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Intel's Low Power Xeon

   Intel has been making CPUs for quite some time and they've realized the value of reducing the power consumption of some of their most powerful processors. There have been CPUs on the market for years that use very little energy (such as in smart phones or tablets) but these tend to lack the punch required to run more powerful machines such as servers. Xeon processors have dominated the server market for many years but there are competitors and everybody is looking for ways to save power. Intel is no different and with the new Broadwell line of processors they intend to release the reduction of CPU power consumption will be at the forefront.

   The challenges involved in producing and selling “low power Xeon equivalent” processors are numerous so it may well be that Intel has its work cut out for it. Although it does make sense to pursue producing hardware such as CPUs that require less energy to operate, the processing ability cannot suffer to any measurable extent because customers who purchase processing power don't want to lose any substantial level of that ability. One way in which these new processors may succeed would be through the use of many low-power processors as opposed to just a few which consume measurably more power. Much like how many supercomputing environments are now split up to allow any company or entity to "rent processing power", low-power Xeon processor variants could possibly be grouped together and yet split up to allow for savings in energy while maintaining processing power. Is this possibly a wave of the future?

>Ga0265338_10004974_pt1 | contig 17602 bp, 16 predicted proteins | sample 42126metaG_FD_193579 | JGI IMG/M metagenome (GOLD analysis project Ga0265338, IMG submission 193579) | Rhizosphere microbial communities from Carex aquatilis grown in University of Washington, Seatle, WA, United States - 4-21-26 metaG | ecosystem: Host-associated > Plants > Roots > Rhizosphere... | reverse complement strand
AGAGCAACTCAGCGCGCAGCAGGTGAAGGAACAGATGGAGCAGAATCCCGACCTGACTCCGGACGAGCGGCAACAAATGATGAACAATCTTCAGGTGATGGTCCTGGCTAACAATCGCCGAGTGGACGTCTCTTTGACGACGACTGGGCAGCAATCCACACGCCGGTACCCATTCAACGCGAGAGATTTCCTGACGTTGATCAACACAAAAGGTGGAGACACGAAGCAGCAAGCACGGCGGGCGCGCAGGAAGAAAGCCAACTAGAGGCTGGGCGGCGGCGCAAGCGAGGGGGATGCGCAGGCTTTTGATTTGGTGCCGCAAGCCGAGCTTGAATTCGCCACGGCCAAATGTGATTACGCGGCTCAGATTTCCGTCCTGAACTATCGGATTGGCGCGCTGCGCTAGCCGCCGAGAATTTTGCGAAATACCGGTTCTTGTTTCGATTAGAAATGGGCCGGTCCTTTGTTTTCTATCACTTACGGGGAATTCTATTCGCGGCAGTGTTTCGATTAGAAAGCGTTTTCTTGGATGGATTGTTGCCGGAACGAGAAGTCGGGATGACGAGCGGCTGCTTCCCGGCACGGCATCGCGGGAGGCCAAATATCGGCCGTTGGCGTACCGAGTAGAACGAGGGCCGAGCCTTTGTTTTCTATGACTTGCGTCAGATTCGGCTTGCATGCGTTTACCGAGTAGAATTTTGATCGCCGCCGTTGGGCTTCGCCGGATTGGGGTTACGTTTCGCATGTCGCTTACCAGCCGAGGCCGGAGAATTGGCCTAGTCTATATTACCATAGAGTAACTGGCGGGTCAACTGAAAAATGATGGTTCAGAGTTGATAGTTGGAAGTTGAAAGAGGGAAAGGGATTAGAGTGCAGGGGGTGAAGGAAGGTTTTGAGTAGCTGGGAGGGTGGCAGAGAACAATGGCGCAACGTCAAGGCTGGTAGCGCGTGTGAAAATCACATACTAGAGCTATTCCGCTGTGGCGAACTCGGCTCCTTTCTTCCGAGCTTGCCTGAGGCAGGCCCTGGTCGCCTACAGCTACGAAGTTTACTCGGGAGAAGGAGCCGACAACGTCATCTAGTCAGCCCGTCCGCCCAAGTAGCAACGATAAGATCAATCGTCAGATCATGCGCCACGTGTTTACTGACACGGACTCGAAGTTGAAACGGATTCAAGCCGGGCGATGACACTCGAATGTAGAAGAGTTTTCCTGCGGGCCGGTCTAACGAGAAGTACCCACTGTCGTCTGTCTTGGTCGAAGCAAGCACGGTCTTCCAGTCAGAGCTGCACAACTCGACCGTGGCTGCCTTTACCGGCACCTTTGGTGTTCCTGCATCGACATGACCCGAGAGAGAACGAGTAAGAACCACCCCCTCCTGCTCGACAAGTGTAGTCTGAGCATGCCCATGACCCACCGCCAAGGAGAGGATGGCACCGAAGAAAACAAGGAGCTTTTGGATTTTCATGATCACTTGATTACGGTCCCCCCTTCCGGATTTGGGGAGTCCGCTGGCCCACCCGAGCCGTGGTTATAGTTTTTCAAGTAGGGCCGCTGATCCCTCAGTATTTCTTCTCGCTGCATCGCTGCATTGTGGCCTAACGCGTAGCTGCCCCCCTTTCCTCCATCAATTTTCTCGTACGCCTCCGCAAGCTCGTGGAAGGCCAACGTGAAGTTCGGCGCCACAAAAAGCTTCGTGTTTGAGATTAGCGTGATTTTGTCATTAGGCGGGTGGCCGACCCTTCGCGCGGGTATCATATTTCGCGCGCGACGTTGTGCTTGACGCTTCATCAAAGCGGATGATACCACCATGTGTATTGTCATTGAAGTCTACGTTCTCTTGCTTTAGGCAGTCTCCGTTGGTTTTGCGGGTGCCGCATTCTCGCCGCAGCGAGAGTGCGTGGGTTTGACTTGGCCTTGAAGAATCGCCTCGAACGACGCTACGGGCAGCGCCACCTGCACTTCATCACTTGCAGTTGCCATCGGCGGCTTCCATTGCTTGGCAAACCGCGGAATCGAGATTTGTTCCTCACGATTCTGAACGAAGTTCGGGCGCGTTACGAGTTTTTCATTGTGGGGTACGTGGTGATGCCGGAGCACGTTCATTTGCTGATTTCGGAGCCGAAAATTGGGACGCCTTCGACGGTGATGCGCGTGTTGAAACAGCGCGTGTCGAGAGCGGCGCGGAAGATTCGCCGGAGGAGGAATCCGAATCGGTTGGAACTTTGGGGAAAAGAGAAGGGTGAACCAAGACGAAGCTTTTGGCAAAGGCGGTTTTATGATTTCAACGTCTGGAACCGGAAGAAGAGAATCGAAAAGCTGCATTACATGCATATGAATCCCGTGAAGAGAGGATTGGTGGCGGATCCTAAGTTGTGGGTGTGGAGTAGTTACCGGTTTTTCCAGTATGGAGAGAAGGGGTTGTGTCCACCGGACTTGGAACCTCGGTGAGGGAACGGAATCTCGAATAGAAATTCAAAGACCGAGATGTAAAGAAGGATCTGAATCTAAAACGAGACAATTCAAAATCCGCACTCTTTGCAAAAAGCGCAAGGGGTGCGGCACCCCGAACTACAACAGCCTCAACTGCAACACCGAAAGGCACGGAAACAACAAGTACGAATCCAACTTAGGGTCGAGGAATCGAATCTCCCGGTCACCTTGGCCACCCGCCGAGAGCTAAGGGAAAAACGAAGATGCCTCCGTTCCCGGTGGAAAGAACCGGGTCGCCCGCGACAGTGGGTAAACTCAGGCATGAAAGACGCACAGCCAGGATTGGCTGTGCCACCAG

This depends on many factors, doesn’t it? How will the Broadwell processors perform under duress (as server processors must in the real world) and how much will the energy savings actually return? This is yet to be realized but the premise is there, the technology is there, and if the processors have built-in connectivity and memory that work then Intel may well be able to produce something which their competitors may try to emulate as opposed to compete with. Advanced Micro Devices and other CPU manufacturers intend to break down Intel's decades long dominance of the server CPU market; however, if Intel succeeds in what they plan with the Broadwell line of low-power Xeon-based processors it could be an interesting decade to come for the server CPU market.